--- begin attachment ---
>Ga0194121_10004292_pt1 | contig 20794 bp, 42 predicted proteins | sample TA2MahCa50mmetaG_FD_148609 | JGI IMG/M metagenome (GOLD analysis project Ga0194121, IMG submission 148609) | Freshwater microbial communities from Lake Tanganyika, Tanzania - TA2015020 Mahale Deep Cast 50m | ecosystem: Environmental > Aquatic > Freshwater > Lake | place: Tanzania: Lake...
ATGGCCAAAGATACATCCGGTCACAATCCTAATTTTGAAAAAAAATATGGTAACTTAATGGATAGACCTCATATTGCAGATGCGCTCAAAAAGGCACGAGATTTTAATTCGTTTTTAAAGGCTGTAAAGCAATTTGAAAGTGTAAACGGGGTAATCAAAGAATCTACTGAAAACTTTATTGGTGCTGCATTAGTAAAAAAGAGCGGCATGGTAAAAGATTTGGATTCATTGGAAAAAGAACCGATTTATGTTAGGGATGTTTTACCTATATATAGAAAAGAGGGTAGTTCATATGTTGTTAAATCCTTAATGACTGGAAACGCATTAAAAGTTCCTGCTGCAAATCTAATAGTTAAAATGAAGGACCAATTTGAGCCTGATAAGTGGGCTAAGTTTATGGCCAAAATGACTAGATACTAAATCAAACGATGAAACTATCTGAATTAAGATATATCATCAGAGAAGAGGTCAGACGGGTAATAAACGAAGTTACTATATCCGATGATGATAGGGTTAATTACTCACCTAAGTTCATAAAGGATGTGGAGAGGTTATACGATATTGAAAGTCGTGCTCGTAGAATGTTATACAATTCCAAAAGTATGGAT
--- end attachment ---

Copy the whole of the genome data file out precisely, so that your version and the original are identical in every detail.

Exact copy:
>Ga0194121_10004292_pt1 | contig 20794 bp, 42 predicted proteins | sample TA2MahCa50mmetaG_FD_148609 | JGI IMG/M metagenome (GOLD analysis project Ga0194121, IMG submission 148609) | Freshwater microbial communities from Lake Tanganyika, Tanzania - TA2015020 Mahale Deep Cast 50m | ecosystem: Environmental > Aquatic > Freshwater > Lake | place: Tanzania: Lake...
ATGGCCAAAGATACATCCGGTCACAATCCTAATTTTGAAAAAAAATATGGTAACTTAATGGATAGACCTCATATTGCAGATGCGCTCAAAAAGGCACGAGATTTTAATTCGTTTTTAAAGGCTGTAAAGCAATTTGAAAGTGTAAACGGGGTAATCAAAGAATCTACTGAAAACTTTATTGGTGCTGCATTAGTAAAAAAGAGCGGCATGGTAAAAGATTTGGATTCATTGGAAAAAGAACCGATTTATGTTAGGGATGTTTTACCTATATATAGAAAAGAGGGTAGTTCATATGTTGTTAAATCCTTAATGACTGGAAACGCATTAAAAGTTCCTGCTGCAAATCTAATAGTTAAAATGAAGGACCAATTTGAGCCTGATAAGTGGGCTAAGTTTATGGCCAAAATGACTAGATACTAAATCAAACGATGAAACTATCTGAATTAAGATATATCATCAGAGAAGAGGTCAGACGGGTAATAAACGAAGTTACTATATCCGATGATGATAGGGTTAATTACTCACCTAAGTTCATAAAGGATGTGGAGAGGTTATACGATATTGAAAGTCGTGCTCGTAGAATGTTATACAATTCCAAAAGTATGGAT